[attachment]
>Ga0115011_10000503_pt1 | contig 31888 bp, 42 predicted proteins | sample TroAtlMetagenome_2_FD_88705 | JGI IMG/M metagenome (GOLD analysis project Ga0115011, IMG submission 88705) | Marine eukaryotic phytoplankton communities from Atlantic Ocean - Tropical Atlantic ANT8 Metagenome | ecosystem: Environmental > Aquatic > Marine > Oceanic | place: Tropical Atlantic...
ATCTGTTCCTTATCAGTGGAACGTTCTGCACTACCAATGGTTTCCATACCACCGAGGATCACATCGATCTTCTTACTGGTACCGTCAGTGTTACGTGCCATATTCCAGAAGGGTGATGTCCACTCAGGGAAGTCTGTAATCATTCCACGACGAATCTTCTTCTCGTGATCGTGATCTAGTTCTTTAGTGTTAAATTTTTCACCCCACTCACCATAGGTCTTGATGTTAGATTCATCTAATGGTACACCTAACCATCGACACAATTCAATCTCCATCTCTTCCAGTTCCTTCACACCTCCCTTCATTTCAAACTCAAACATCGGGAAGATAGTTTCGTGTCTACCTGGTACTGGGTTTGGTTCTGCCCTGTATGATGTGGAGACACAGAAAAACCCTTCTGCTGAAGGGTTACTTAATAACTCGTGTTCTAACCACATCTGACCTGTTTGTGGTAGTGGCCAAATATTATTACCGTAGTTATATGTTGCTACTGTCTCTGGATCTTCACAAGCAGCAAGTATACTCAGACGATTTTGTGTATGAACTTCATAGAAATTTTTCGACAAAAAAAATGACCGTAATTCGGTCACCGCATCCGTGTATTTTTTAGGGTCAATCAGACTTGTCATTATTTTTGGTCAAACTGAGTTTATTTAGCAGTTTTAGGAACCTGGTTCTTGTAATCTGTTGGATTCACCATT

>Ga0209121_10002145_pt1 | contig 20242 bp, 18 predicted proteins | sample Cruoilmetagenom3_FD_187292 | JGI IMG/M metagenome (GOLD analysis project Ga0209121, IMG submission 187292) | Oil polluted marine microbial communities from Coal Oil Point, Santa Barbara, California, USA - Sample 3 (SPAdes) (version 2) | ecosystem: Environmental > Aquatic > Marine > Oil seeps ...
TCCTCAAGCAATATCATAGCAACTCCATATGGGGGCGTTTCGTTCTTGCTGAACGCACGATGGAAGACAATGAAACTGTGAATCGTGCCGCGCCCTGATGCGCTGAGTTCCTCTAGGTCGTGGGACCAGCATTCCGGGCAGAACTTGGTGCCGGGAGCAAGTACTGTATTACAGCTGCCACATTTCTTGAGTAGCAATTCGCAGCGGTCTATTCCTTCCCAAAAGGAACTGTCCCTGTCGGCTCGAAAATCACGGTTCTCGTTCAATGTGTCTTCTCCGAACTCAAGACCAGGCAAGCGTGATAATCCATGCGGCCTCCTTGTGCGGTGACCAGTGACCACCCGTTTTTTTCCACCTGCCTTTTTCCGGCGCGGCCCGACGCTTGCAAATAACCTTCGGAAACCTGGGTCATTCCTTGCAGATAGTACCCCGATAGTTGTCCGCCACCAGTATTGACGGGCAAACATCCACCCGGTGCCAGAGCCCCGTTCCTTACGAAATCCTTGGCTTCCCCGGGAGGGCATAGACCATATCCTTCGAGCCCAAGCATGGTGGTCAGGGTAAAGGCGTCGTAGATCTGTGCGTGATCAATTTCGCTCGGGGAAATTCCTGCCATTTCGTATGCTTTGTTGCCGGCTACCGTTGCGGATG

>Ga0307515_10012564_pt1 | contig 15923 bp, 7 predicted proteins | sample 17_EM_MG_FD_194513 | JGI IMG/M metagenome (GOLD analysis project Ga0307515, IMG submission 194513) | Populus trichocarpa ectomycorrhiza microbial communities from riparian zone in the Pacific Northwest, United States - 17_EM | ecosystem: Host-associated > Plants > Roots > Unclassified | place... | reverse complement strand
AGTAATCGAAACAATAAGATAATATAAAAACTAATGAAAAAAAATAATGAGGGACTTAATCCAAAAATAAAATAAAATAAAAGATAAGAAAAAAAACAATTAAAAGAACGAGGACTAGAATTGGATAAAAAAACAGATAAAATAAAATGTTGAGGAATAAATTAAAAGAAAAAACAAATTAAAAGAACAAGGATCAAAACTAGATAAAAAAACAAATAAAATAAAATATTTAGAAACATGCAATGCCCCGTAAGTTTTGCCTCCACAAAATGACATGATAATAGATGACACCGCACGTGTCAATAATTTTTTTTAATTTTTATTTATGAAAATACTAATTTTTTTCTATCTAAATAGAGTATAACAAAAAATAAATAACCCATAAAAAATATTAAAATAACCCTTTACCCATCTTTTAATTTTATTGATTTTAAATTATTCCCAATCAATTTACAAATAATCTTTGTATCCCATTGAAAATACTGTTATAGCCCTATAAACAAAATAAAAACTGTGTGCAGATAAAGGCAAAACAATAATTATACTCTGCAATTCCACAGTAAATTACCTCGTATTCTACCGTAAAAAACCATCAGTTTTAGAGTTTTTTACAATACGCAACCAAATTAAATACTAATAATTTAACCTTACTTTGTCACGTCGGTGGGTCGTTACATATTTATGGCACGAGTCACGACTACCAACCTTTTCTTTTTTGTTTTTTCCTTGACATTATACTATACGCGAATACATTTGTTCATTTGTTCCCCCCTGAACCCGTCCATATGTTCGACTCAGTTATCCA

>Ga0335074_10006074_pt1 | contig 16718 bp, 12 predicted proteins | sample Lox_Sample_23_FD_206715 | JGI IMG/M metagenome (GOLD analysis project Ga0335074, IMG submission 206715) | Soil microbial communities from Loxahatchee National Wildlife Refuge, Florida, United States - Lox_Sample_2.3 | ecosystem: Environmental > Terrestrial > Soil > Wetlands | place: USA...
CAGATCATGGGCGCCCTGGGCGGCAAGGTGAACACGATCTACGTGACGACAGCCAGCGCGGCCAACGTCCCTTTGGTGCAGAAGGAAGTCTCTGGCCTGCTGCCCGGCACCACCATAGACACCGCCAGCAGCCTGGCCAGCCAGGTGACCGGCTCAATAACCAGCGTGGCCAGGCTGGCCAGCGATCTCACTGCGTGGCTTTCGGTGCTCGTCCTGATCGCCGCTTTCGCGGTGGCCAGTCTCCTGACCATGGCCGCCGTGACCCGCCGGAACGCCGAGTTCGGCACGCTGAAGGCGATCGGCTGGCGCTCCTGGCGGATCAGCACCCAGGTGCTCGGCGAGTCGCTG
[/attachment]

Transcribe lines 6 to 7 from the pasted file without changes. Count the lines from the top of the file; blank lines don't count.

AGTAATCGAAACAATAAGATAATATAAAAACTAATGAAAAAAAATAATGAGGGACTTAATCCAAAAATAAAATAAAATAAAAGATAAGAAAAAAAACAATTAAAAGAACGAGGACTAGAATTGGATAAAAAAACAGATAAAATAAAATGTTGAGGAATAAATTAAAAGAAAAAACAAATTAAAAGAACAAGGATCAAAACTAGATAAAAAAACAAATAAAATAAAATATTTAGAAACATGCAATGCCCCGTAAGTTTTGCCTCCACAAAATGACATGATAATAGATGACACCGCACGTGTCAATAATTTTTTTTAATTTTTATTTATGAAAATACTAATTTTTTTCTATCTAAATAGAGTATAACAAAAAATAAATAACCCATAAAAAATATTAAAATAACCCTTTACCCATCTTTTAATTTTATTGATTTTAAATTATTCCCAATCAATTTACAAATAATCTTTGTATCCCATTGAAAATACTGTTATAGCCCTATAAACAAAATAAAAACTGTGTGCAGATAAAGGCAAAACAATAATTATACTCTGCAATTCCACAGTAAATTACCTCGTATTCTACCGTAAAAAACCATCAGTTTTAGAGTTTTTTACAATACGCAACCAAATTAAATACTAATAATTTAACCTTACTTTGTCACGTCGGTGGGTCGTTACATATTTATGGCACGAGTCACGACTACCAACCTTTTCTTTTTTGTTTTTTCCTTGACATTATACTATACGCGAATACATTTGTTCATTTGTTCCCCCCTGAACCCGTCCATATGTTCGACTCAGTTATCCA

>Ga0335074_10006074_pt1 | contig 16718 bp, 12 predicted proteins | sample Lox_Sample_23_FD_206715 | JGI IMG/M metagenome (GOLD analysis project Ga0335074, IMG submission 206715) | Soil microbial communities from Loxahatchee National Wildlife Refuge, Florida, United States - Lox_Sample_2.3 | ecosystem: Environmental > Terrestrial > Soil > Wetlands | place: USA...